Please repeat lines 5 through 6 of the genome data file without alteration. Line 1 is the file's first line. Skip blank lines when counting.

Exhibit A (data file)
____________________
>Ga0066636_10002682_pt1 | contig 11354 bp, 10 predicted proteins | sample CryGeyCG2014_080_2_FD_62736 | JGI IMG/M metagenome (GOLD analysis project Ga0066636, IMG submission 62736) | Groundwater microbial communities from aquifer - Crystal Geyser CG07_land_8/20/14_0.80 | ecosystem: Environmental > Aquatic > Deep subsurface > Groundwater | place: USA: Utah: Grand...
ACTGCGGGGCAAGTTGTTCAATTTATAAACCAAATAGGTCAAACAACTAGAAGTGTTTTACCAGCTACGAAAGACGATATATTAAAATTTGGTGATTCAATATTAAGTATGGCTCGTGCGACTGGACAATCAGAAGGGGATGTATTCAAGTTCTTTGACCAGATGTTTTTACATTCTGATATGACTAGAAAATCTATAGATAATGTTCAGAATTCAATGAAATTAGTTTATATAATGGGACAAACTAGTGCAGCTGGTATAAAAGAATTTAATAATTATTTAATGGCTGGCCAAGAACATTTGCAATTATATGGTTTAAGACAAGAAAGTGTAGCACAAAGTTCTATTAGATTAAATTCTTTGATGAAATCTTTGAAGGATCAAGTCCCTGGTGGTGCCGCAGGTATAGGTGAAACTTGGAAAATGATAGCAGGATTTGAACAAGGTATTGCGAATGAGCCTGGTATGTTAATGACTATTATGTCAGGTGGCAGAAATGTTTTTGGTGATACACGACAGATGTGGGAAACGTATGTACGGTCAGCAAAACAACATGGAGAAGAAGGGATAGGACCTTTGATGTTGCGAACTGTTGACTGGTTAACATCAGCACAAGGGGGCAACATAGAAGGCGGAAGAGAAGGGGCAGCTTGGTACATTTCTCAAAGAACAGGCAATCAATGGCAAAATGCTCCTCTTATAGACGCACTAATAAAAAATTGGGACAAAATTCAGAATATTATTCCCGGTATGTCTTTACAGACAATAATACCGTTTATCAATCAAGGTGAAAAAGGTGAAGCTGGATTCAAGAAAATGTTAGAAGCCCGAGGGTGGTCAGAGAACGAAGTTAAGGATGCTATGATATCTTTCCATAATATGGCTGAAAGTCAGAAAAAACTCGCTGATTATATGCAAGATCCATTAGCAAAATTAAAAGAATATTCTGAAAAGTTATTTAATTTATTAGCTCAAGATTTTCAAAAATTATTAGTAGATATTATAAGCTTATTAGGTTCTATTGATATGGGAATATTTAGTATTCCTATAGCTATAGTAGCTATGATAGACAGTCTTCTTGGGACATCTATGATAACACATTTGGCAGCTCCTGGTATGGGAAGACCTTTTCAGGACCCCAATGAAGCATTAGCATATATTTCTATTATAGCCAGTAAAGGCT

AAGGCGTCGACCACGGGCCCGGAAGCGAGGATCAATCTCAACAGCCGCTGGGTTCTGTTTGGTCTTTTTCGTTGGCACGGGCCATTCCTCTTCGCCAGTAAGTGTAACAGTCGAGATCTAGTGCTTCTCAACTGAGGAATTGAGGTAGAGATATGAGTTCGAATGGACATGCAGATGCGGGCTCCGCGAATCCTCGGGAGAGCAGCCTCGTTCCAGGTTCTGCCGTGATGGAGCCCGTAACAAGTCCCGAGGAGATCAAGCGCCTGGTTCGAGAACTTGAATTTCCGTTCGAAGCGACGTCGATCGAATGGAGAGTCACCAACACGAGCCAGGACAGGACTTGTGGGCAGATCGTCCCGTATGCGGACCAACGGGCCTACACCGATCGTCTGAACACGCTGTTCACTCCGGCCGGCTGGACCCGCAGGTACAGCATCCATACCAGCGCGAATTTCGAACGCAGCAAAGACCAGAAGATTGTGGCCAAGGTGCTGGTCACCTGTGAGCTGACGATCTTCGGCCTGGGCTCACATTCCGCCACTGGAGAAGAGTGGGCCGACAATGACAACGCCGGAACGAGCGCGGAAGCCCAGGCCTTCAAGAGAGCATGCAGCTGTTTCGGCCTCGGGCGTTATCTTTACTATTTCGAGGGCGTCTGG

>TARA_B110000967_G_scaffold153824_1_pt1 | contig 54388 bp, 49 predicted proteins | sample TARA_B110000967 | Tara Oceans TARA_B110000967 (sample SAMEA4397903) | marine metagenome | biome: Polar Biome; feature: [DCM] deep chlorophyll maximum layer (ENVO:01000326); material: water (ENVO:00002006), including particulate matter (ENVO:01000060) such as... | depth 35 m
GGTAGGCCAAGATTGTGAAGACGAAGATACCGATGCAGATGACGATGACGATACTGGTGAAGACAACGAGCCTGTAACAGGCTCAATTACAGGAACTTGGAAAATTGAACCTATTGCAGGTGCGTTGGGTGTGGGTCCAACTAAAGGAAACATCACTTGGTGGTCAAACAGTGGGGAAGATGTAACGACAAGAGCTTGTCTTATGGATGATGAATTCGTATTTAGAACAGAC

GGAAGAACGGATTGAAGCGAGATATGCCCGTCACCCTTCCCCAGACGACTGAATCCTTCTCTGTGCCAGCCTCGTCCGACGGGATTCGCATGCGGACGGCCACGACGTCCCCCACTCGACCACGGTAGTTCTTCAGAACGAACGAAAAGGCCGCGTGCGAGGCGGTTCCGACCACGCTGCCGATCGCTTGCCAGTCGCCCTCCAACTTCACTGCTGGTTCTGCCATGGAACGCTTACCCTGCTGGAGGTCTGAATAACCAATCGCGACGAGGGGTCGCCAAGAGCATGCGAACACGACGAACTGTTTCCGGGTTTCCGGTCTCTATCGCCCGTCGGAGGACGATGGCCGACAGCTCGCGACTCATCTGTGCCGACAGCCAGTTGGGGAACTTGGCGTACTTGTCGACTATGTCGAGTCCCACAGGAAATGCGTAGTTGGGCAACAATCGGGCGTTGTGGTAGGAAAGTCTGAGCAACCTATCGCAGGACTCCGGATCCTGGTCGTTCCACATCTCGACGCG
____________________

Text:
GGTAGGCCAAGATTGTGAAGACGAAGATACCGATGCAGATGACGATGACGATACTGGTGAAGACAACGAGCCTGTAACAGGCTCAATTACAGGAACTTGGAAAATTGAACCTATTGCAGGTGCGTTGGGTGTGGGTCCAACTAAAGGAAACATCACTTGGTGGTCAAACAGTGGGGAAGATGTAACGACAAGAGCTTGTCTTATGGATGATGAATTCGTATTTAGAACAGAC

GGAAGAACGGATTGAAGCGAGATATGCCCGTCACCCTTCCCCAGACGACTGAATCCTTCTCTGTGCCAGCCTCGTCCGACGGGATTCGCATGCGGACGGCCACGACGTCCCCCACTCGACCACGGTAGTTCTTCAGAACGAACGAAAAGGCCGCGTGCGAGGCGGTTCCGACCACGCTGCCGATCGCTTGCCAGTCGCCCTCCAACTTCACTGCTGGTTCTGCCATGGAACGCTTACCCTGCTGGAGGTCTGAATAACCAATCGCGACGAGGGGTCGCCAAGAGCATGCGAACACGACGAACTGTTTCCGGGTTTCCGGTCTCTATCGCCCGTCGGAGGACGATGGCCGACAGCTCGCGACTCATCTGTGCCGACAGCCAGTTGGGGAACTTGGCGTACTTGTCGACTATGTCGAGTCCCACAGGAAATGCGTAGTTGGGCAACAATCGGGCGTTGTGGTAGGAAAGTCTGAGCAACCTATCGCAGGACTCCGGATCCTGGTCGTTCCACATCTCGACGCG